Paclitaxel should only be administered by specially trained physicians with experience in the use of tumour therapy. Adequate emergency equipment must be kept ready as severe hypersensitivity reactions may occur.
Given the possibility of extravasation, it is advisable to closely monitor the infusion site for possible infiltration during drug administration.
Patients must undergo prior treatment with corticosteroids, antihistaminic agents and H2 antagonists (see Dosage & Administration).
In combination therapy with cisplatin, paclitaxel must be given initially (see Interactions).
Severe anaphylactic reactions characterised by dyspnoea and hypotension requiring treatment, angioedema and generalised urticaria may occur in less than 1% of patients receiving paclitaxel despite pre-medication treatment. These reactions may be a result of histamine release. In case of severe hypersensitivity reactions, paclitaxel infusion must be discontinued immediately and a symptomatic therapy be initiated. Repeated treatment courses with paclitaxel are contraindicated in these patients.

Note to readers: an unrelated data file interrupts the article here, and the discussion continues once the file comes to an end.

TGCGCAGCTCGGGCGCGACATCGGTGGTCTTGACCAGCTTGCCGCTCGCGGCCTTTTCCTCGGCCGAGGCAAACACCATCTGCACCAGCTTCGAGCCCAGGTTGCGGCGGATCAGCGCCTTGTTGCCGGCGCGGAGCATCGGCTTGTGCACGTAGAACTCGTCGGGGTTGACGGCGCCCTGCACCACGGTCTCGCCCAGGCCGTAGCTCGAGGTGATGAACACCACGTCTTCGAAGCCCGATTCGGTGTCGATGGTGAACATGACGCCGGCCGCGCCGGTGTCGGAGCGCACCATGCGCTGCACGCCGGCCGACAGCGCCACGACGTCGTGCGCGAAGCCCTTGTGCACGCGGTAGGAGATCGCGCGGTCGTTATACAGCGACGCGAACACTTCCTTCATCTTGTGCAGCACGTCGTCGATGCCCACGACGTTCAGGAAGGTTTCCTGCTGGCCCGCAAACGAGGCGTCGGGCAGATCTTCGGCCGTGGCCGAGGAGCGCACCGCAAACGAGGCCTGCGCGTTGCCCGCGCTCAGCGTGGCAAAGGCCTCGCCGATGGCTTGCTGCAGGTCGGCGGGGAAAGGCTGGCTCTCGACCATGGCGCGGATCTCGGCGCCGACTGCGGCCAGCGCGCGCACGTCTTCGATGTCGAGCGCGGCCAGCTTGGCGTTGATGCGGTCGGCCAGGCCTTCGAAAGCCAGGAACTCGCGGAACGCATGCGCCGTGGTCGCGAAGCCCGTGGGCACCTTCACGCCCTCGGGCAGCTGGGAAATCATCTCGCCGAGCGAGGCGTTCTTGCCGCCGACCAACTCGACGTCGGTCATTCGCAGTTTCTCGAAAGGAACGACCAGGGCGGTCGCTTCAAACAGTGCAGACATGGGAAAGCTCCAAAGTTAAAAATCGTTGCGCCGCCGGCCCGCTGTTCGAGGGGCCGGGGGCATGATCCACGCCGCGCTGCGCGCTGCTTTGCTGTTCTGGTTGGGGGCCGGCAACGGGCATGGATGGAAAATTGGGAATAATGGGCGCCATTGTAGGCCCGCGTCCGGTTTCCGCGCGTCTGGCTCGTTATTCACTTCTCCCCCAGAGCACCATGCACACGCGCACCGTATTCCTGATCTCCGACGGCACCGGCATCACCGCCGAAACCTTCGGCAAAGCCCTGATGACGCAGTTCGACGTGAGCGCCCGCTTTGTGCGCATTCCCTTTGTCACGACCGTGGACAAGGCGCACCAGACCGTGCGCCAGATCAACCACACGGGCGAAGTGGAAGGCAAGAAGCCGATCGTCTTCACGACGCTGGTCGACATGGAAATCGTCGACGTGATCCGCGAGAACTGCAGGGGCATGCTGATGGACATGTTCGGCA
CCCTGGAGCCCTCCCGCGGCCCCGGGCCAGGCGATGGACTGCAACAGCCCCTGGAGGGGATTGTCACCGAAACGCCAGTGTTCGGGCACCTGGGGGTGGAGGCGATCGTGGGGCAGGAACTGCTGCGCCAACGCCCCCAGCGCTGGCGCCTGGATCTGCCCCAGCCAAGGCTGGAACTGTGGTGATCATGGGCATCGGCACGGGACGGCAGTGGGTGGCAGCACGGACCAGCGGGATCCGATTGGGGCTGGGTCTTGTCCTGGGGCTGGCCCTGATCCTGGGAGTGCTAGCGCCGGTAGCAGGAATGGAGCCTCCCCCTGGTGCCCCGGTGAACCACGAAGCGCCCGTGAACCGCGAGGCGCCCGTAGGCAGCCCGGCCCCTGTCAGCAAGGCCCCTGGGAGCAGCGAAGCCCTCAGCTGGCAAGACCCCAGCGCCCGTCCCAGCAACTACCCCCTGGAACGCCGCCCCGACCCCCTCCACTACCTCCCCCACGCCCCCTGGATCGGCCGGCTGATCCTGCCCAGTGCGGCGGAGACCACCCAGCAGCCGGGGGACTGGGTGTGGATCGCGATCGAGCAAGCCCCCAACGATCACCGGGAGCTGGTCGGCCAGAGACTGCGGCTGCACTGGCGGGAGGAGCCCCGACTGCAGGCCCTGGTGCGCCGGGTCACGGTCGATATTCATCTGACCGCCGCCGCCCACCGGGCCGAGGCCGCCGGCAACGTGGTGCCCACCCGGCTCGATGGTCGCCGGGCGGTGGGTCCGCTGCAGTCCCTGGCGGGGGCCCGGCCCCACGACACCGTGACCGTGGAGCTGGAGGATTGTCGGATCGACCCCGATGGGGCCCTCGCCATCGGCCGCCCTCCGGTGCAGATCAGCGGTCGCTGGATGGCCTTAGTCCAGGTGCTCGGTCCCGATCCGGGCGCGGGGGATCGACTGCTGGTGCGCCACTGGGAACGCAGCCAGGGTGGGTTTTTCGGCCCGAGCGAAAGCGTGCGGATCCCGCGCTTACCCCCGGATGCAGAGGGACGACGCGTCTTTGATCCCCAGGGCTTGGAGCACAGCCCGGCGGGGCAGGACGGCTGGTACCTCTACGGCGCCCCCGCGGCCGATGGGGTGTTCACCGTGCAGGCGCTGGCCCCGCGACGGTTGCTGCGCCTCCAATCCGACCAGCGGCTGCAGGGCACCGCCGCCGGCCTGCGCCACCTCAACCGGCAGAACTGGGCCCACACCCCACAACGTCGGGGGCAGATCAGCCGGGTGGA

Myelosuppression (primarily neutropenia) is a dose-limiting reaction. Frequent monitoring of haematological parameters is indicated. Treatment should only be continued after blood counts have adequately recovered and demonstrate neutrophils of at least 1,500/mm³ and platelets of at least 100,000/mm³.
Severe impulse conduction disorders in the heart have been rarely reported after administration of paclitaxel as a single agent. If severe disorders of impulse conduction during paclitaxel therapy occur, adequate treatment should be initiated and careful regular monitoring of the cardiac function must be performed throughout subsequent paclitaxel therapy courses.
Hypotension, hypertension and bradycardia have been observed during paclitaxel therapy; patients were generally asymptomatic and did not require treatment.